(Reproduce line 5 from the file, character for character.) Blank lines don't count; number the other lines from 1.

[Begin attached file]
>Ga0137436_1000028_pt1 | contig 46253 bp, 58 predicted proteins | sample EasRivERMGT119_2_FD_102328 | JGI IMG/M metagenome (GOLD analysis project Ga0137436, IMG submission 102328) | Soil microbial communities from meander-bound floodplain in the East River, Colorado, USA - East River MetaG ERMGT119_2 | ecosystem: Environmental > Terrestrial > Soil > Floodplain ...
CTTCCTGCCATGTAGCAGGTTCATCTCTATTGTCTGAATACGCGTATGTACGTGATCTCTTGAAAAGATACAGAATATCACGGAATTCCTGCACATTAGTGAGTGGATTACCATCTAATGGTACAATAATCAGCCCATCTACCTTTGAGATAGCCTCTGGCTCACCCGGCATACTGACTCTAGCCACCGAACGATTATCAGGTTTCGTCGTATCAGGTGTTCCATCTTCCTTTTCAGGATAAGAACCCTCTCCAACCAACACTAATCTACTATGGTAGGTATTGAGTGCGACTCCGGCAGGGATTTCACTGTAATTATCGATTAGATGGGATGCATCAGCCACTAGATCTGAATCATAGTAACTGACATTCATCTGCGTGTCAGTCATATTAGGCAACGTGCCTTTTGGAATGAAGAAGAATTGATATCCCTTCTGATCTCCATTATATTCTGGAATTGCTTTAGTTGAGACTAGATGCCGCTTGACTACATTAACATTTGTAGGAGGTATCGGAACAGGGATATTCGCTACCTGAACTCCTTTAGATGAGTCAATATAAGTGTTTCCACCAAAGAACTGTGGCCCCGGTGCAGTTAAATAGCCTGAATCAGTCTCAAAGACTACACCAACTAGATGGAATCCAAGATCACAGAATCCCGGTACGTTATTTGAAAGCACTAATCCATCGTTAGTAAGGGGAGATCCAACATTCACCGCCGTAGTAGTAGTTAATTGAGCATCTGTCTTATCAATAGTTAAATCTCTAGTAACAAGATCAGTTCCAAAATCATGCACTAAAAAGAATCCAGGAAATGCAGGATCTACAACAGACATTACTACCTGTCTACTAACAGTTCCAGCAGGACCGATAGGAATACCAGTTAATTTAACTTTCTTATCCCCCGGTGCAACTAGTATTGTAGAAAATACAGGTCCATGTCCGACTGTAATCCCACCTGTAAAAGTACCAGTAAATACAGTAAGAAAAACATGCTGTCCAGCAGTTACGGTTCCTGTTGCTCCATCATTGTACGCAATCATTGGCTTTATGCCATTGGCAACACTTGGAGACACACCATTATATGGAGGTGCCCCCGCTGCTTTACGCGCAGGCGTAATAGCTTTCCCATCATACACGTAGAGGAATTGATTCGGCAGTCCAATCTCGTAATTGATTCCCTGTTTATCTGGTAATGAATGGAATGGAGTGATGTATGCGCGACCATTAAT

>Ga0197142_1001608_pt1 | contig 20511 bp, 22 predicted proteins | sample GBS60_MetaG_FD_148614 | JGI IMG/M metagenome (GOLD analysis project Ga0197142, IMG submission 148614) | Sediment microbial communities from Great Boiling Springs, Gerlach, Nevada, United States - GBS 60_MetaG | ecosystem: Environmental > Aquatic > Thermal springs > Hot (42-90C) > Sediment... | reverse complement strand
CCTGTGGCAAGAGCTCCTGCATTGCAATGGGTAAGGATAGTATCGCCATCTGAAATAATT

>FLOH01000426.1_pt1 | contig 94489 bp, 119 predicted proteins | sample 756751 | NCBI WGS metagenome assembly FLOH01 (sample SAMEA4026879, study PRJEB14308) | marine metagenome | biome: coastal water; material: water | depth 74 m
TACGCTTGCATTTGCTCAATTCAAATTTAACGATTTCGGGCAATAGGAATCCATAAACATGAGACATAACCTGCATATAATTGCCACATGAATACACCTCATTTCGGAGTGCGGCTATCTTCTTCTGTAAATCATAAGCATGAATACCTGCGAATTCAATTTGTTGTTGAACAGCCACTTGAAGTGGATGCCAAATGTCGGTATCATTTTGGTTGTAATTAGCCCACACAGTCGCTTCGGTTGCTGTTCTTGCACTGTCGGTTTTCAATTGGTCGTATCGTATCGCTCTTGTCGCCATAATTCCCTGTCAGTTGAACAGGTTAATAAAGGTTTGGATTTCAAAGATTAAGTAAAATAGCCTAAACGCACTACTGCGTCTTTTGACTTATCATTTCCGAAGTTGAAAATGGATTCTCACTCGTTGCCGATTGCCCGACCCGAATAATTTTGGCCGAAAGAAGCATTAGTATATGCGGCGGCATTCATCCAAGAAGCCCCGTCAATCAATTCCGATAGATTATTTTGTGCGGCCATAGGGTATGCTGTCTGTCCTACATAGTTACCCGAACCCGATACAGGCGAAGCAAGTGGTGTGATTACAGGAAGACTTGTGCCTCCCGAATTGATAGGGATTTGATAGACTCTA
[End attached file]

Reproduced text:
>FLOH01000426.1_pt1 | contig 94489 bp, 119 predicted proteins | sample 756751 | NCBI WGS metagenome assembly FLOH01 (sample SAMEA4026879, study PRJEB14308) | marine metagenome | biome: coastal water; material: water | depth 74 m